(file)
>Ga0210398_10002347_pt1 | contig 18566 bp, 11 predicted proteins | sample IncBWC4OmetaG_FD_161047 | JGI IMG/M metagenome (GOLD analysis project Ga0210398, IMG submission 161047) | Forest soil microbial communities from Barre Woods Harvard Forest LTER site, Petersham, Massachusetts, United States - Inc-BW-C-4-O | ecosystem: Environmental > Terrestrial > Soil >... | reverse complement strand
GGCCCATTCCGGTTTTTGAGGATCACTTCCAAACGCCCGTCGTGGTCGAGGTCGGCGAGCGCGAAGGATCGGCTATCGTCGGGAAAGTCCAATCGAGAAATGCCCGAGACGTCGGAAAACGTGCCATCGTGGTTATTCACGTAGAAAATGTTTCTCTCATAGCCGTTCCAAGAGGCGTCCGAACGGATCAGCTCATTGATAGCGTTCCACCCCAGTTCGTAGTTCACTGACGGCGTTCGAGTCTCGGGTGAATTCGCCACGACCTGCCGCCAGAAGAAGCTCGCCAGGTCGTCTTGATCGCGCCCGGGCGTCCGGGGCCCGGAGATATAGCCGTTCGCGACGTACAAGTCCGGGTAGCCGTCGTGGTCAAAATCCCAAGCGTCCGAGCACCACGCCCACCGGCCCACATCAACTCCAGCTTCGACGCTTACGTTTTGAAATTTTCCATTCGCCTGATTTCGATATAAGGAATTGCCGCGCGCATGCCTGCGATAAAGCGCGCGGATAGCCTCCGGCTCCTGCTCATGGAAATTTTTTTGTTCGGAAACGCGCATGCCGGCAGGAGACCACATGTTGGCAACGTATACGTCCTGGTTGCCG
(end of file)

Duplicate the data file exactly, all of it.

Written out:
>Ga0210398_10002347_pt1 | contig 18566 bp, 11 predicted proteins | sample IncBWC4OmetaG_FD_161047 | JGI IMG/M metagenome (GOLD analysis project Ga0210398, IMG submission 161047) | Forest soil microbial communities from Barre Woods Harvard Forest LTER site, Petersham, Massachusetts, United States - Inc-BW-C-4-O | ecosystem: Environmental > Terrestrial > Soil >... | reverse complement strand
GGCCCATTCCGGTTTTTGAGGATCACTTCCAAACGCCCGTCGTGGTCGAGGTCGGCGAGCGCGAAGGATCGGCTATCGTCGGGAAAGTCCAATCGAGAAATGCCCGAGACGTCGGAAAACGTGCCATCGTGGTTATTCACGTAGAAAATGTTTCTCTCATAGCCGTTCCAAGAGGCGTCCGAACGGATCAGCTCATTGATAGCGTTCCACCCCAGTTCGTAGTTCACTGACGGCGTTCGAGTCTCGGGTGAATTCGCCACGACCTGCCGCCAGAAGAAGCTCGCCAGGTCGTCTTGATCGCGCCCGGGCGTCCGGGGCCCGGAGATATAGCCGTTCGCGACGTACAAGTCCGGGTAGCCGTCGTGGTCAAAATCCCAAGCGTCCGAGCACCACGCCCACCGGCCCACATCAACTCCAGCTTCGACGCTTACGTTTTGAAATTTTCCATTCGCCTGATTTCGATATAAGGAATTGCCGCGCGCATGCCTGCGATAAAGCGCGCGGATAGCCTCCGGCTCCTGCTCATGGAAATTTTTTTGTTCGGAAACGCGCATGCCGGCAGGAGACCACATGTTGGCAACGTATACGTCCTGGTTGCCG